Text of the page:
Helmed by director Josh Trank (writer of Chronicle and Fantastic Four), Disney was planning to tease the Boba Fett movie at the same time they teased Rogue One. But Trank wasn\'t ready to show off his ideas, as at the time, he was neck-deep in the Fantastic Four post-production nightmare, scrambling to get reshoots down and the movie put together before its August release.

The rumored Boba Fett teaser was never unveiled, and Disney slowly backed away from the hype around the movie. For a while, it was unclear whether the Fett movie was actually going forward, but recently, Disney exec Kathleen Kennedy confirmed it dead, saying that Disney has not yet decided what movies will come after Episode IX.

So, what are we missing? Details of the movie are spotty at best, but rumors state that the movie would\'ve followed a team of bounty hunters. Imagine how cool it would have been to follow the whole team, showing us the dark underworld of Star Wars and giving us reason to really fear the eponymous bounty hunter. Maybe then we would learn why Vader was so adamant that Boba Fett commit \"no disintegrations.\"

Episode VII: Shadows of the Sith

Before Force Awakens, lots of rumors circulated about a sequel to the original trilogy. Lucas expressed interest in continuing the story, even writing up a script treatment to give Disney when they bought his company. However, while everyone was looking for a movie sequel, LucasArts was quietly developing their own sequel: a video game called Episode VII: Shadows of the Sith.

LucasArts never got past the development stage on the project, so few details have surfaced, but what does exist is quite tantalizing. The video game would have followed the story of Ben Skywalker who, in the Expanded Universe of novels, was Luke\'s son with his wife Mara Jade. The timeline of the video game would place it decades after Return of the Jedi and follow Ben as he investigated a new Sith enemy to the galaxy, a wayward Solo child.

The game never got past development but, in hindsight, there are some fascinating connections. The idea an evil Solo child made it into a novel series, and was then reused again for The Force Awakens. Since Force Awakens clearly borrowed so much from Shadows of the Sith, we wonder if this is a clue to Rey\'s heritage. Instead of Ben Skywalker, maybe Disney borrowed the idea and switched it around to Rey Skywalker, giving Kylo the \"Ben\" name as a tribute. The clue could have been hidden this whole time, in an obscure video game concept.

Star Wars: 1313

Ask any Star Wars gamer about their biggest beef with Disney, and they\'ll likely mention Star Wars: 1313. This was the Star Wars game that was supposed to launch the franchise into a new gaming future, but Disney decided it too risky and cancelled it in 2013. Get angry, because this almost certainly is the biggest Star Wars-related mistake Disney has yet made.

1313 was a planned M-rated Star Wars game, a no-holds-barred adventure following criminals and gangsters in the seedy underworld of the Star Wars galaxy. Set between Revenge of the Sith and A New Hope, this game wouldn\'t just show the galaxy\'s criminal underworld, but also give us a taste of what living under the Empire was like through the eyes of down-and-dirty scum and villainy. LucasArts got really far with the game, developing trailers and awesome game footage videos. Unlike some of the other games in this article, 1313 received unanimous praise for its art design, movie quality graphics, gameplay, and ambition.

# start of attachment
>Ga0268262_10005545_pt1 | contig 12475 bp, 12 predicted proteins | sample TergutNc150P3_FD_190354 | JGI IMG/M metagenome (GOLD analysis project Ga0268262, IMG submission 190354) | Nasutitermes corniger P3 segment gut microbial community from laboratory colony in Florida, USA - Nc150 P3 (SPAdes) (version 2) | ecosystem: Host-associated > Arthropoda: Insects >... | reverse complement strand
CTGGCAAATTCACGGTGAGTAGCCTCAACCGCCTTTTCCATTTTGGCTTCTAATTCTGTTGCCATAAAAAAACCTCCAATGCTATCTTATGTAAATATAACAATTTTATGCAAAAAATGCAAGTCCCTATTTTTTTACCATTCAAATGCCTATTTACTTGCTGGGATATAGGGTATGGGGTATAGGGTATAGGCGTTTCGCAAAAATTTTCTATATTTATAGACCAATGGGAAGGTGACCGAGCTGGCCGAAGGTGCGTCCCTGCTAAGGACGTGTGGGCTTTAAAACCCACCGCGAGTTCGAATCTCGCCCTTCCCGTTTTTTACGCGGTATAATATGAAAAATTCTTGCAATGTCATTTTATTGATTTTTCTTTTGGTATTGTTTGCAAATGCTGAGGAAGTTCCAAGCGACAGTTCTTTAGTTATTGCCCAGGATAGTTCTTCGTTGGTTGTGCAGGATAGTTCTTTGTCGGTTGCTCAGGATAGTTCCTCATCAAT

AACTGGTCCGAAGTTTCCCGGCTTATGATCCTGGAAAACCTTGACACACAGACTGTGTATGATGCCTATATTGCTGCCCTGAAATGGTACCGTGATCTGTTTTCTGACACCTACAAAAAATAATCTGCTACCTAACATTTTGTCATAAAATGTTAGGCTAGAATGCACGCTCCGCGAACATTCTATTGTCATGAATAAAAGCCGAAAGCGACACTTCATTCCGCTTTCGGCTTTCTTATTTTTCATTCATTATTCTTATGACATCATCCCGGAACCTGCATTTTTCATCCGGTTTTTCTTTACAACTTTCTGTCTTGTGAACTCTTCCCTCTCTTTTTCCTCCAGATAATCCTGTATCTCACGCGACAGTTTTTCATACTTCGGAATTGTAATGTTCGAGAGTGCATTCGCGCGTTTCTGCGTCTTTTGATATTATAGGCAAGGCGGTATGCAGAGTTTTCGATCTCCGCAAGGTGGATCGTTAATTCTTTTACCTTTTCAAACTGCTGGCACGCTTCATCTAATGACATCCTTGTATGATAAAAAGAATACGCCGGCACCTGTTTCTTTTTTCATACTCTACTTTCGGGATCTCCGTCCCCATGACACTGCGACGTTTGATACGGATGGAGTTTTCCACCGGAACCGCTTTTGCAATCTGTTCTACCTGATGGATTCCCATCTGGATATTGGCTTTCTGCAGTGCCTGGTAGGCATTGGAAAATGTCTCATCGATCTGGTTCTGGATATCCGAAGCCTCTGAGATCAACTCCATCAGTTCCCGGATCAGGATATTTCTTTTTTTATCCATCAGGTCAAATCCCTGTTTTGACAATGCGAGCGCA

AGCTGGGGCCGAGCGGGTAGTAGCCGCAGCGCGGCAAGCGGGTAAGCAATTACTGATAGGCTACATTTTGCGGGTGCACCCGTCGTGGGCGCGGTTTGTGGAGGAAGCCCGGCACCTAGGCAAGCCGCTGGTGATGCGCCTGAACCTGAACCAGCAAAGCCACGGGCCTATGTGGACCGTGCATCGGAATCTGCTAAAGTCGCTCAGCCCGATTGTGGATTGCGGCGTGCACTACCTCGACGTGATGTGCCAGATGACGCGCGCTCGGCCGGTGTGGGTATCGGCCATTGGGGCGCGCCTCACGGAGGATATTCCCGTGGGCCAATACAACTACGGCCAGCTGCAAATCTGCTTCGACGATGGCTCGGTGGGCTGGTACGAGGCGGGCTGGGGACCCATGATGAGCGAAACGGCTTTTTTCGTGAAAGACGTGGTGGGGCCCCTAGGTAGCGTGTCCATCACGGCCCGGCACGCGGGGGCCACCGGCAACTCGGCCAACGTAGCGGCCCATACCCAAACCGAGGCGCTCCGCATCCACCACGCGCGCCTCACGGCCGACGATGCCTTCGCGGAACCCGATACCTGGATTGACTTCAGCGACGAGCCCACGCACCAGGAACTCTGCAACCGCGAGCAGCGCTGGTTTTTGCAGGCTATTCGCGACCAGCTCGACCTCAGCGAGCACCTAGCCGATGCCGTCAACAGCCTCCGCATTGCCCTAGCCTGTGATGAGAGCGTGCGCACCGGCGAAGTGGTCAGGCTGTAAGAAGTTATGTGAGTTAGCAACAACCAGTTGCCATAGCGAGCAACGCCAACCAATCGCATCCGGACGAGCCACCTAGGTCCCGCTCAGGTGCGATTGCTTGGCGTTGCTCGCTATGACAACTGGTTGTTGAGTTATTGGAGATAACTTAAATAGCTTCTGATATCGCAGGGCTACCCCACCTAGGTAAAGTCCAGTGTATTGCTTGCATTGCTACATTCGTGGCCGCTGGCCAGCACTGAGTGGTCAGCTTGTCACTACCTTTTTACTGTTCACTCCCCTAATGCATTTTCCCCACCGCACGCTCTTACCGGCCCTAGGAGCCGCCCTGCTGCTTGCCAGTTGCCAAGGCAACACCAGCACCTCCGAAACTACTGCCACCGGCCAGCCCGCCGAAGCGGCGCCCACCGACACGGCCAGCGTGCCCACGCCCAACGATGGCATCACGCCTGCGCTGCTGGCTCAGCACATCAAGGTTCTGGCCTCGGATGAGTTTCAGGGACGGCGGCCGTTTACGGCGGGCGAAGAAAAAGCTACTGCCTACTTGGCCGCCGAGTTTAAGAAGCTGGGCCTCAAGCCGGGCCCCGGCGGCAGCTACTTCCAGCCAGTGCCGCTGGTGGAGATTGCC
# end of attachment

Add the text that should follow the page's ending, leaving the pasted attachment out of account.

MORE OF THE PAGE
It was that ambition that made Disney kill the project. As we learned from Force Awakens, they wanted to play it safe after acquiring Star Wars. Instead of using LucasArts to develop new, complex games, they wanted to use it as a licensing model, outsourcing game development to other firms for a more diverse set of games. 1313 got killed in the switch — to this day, it\'s the most disappointing thing Disney did, and many a gamer pray for the day Disney loosens their leash and gives the M-rated Star Wars thing an actual go.

Star Wars: Underworld

In the same vein as 1313 was Star Wars: Underworld, a TV series exploring the dark underbelly of the Star Wars universe. Before the Disney purchase, this is the direction the franchise was heading, looking into the gritty side of the universe where Jedi lightsabers don\'t shine.

Lucas loved the concept, and even wrote 100 episodes (finally, a good Luas decision!). Rumors began circulating about what the show was like and, from what we can see, it was kind of crazy. Producer Rick McCallum compared Underworld to a combination of a Western and gangster movie: \"the Godfather and Deadwood in space.\" That certainly sounds exciting, but that wasn\'t even the most interesting part of the rumors. A big part of the story would have followed Emperor Palpatine, who gets his heart broken ... by a gangster woman. If that doesn\'t make you wish this show made it to screens, we don\'t know what will.

Unfortunately, the project got halted because of the cost per episode. Even Lucas realized that getting Underworld to the small screen would cost way too much money, and the man does run a business. Underworld sputtered to a slow death, eventually getting the mouse-shaped axe by Disney. Now we can only dream of watching Palpatine\'s dating woes as he tries to seduce female Star Wars Vito Corleone. And trust us: we do.